Leaders of the seven Warsaw Pact countries wound up their summit meeting on Wednesday (January 26) with a call for the reduction of troop levels in Europe.
GV Delegates in hall
SCU Zhivokov and Todorv signing for Bulgaria.
CU Hungarian flag
CU Kadar and Fock signing (2 shots)
SCU Gibecjer and Rschfuss signing for East Germany (2 shots)
MV ZOOM IN Gierek & Jaroszewicz sign for Poland (2 shots)
MV Ceaucescu and Maurer sign for Rumania.
CU Soviet flag
CU & MV Brezhnev & Kosygin sign for Soviet Union (2 shots)
CU Czech flag
MV Husak signing
SCU Svoboda signs
MV Cameramen ZOOM OUT TO GV delegates
Initials BB/1230 TH/PN/BB/1259
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Background: Leaders of the seven Warsaw Pact countries wound up their summit meeting on Wednesday (January 26) with a call for the reduction of troop levels in Europe. The meeting in Prague ended with delegations signing a statement that urged that the numbers of foreign troops stationed in Europe should be reduced, as well as the level of the armies of individual countries. Black-and-white coverage of the signing of the communique, which also called for speedy progress towards a European security conference, comes for Czechoslovak Television.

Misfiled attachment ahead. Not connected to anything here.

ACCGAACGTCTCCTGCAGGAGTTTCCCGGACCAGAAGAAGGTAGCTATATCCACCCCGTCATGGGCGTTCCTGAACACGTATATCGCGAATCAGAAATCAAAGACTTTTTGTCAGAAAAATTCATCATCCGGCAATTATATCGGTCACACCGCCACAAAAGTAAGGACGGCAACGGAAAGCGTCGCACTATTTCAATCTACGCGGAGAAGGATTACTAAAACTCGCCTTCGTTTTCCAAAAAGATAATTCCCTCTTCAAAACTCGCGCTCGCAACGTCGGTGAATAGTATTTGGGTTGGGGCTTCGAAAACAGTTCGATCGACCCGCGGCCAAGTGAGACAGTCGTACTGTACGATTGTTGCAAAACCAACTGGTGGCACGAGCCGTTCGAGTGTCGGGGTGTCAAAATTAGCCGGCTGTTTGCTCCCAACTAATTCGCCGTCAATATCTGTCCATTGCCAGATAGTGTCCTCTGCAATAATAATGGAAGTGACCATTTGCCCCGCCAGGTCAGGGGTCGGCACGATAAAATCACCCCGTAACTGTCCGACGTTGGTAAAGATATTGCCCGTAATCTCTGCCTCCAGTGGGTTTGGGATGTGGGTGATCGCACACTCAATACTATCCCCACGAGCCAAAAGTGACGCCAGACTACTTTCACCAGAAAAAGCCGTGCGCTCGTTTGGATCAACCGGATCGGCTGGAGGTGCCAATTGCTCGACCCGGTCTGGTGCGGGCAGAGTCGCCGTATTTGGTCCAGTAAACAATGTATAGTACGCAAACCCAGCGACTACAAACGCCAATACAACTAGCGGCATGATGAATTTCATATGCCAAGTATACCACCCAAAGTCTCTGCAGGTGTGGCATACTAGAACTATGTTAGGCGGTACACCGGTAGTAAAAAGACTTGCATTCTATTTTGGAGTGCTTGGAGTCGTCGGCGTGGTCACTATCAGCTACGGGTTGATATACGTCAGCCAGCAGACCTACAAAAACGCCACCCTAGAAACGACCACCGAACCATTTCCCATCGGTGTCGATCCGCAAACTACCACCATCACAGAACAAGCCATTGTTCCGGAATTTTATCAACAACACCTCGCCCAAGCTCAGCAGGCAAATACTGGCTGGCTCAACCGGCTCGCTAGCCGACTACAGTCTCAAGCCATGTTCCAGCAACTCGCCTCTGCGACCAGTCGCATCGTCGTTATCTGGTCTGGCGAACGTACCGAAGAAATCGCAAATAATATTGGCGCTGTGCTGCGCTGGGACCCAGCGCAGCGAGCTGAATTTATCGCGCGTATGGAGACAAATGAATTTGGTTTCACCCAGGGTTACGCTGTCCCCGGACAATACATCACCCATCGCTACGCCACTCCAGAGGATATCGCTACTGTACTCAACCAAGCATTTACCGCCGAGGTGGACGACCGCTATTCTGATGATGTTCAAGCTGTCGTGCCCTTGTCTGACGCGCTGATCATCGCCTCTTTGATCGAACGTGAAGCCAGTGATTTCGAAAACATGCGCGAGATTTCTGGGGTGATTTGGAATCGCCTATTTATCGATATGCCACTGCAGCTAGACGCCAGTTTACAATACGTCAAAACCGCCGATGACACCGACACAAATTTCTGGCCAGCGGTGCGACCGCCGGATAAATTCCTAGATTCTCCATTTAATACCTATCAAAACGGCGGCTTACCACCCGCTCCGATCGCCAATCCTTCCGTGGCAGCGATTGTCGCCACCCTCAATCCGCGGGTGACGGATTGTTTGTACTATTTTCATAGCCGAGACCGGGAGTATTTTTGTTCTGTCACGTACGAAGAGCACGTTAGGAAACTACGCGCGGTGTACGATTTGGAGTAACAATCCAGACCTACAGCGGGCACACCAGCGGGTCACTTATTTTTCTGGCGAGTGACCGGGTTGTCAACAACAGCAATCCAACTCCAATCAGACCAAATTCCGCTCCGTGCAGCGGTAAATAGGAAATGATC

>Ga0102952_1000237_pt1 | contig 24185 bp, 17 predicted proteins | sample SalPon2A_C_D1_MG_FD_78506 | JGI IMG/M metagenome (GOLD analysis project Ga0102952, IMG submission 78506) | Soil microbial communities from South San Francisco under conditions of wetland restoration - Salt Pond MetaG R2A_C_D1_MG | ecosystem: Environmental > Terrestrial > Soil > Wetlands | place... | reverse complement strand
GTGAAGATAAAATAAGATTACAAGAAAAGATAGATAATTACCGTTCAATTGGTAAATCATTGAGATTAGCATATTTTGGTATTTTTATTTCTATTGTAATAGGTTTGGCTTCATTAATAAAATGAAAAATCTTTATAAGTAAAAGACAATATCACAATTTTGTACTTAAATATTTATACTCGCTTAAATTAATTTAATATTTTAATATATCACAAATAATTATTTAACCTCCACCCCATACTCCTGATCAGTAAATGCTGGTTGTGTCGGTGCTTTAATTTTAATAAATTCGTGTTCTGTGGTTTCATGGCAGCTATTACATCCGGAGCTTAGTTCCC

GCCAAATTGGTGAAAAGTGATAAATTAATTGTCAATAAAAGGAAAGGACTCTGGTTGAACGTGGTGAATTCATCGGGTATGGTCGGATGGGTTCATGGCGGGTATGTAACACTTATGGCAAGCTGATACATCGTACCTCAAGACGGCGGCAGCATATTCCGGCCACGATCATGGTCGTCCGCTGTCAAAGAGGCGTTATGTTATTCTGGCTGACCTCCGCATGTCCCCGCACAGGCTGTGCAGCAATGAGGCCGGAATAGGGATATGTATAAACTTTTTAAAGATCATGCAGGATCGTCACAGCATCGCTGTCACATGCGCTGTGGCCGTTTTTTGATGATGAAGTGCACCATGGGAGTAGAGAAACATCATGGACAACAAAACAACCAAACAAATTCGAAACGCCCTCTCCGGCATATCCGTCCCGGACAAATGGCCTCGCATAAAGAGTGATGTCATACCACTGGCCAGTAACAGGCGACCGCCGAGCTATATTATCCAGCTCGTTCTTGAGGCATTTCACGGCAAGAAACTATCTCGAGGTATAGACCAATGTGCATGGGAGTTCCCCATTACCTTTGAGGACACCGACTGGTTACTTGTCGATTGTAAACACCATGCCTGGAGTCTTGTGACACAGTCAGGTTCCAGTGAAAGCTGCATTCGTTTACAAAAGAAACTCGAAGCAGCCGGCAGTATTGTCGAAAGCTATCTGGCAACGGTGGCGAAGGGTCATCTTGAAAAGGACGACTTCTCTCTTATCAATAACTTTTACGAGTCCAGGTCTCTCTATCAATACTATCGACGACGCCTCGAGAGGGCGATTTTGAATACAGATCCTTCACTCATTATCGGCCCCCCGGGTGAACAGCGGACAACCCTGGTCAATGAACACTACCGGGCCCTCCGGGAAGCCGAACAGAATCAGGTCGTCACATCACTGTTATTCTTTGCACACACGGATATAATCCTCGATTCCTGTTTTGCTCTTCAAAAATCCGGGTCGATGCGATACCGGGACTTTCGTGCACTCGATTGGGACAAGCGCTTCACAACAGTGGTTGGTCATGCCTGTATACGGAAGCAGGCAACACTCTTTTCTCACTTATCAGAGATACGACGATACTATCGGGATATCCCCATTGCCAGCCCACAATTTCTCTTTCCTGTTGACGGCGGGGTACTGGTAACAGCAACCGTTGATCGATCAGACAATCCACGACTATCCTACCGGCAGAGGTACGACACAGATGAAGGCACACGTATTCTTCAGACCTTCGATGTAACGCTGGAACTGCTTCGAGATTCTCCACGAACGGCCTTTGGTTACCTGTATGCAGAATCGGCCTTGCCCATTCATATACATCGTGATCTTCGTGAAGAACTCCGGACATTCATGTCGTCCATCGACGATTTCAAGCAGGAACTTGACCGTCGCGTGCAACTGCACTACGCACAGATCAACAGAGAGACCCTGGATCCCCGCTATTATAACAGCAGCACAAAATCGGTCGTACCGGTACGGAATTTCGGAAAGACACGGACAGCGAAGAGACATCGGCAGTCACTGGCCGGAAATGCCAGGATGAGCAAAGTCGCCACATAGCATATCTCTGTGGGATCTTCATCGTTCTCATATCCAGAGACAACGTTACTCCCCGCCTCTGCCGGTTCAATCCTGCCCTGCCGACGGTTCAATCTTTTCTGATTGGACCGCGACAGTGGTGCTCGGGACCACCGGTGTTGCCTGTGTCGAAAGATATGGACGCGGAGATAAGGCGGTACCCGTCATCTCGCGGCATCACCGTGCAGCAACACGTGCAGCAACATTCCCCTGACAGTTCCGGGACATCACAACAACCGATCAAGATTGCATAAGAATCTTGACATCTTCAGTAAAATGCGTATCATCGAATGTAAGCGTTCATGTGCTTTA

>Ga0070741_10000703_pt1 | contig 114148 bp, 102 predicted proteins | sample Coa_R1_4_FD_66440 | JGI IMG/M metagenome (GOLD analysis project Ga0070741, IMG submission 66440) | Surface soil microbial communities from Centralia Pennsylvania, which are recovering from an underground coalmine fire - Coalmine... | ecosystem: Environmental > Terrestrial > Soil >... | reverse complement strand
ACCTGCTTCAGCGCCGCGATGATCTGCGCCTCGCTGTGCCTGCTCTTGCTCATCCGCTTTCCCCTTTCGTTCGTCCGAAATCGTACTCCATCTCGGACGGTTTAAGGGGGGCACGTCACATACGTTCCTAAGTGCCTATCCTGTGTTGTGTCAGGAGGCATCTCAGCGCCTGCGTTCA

SYNOPSIS: In Prague, leaders from the seven Warsaw Pact countries wound up their summit meeting on Wednesday. Bulgarian Party chief Todor Zhivkov adds his signature to the final communique, which called for a significant reduction in troop levels throughout Europe.
Next to sign--the Hungarian delegation. The leasers agreed that the reduction in troop levels should affect both foreign forces stationed in Europe, and the national armies of individual countries. This, they felt, would correspond to the interests of strengthening European security. Much of the communique was devoted to a call for speedy progress towards an all-European security conference. In view of the improved relations in Europe--including the new Berlin treaty and West Germany's agreements with Poland and the Soviet Union--Warsaw Pact leaders felt circumstances were more favourable for convening a security conference--and that it could happen during 1972.
The idea of troop reductions came in to prominence last May, when Soviet party leader Leonid Brezhnev called for negotiations for a cut in military levels. Wednesday's communique urged the creation of a permanent body of all interested states to undertake consistent work for European security. Negotiations at a security conference would be aimed at peaceful coexistence, recognition of borders, general co-operation towards disarmament and the removal of artificial barriers and discrimination.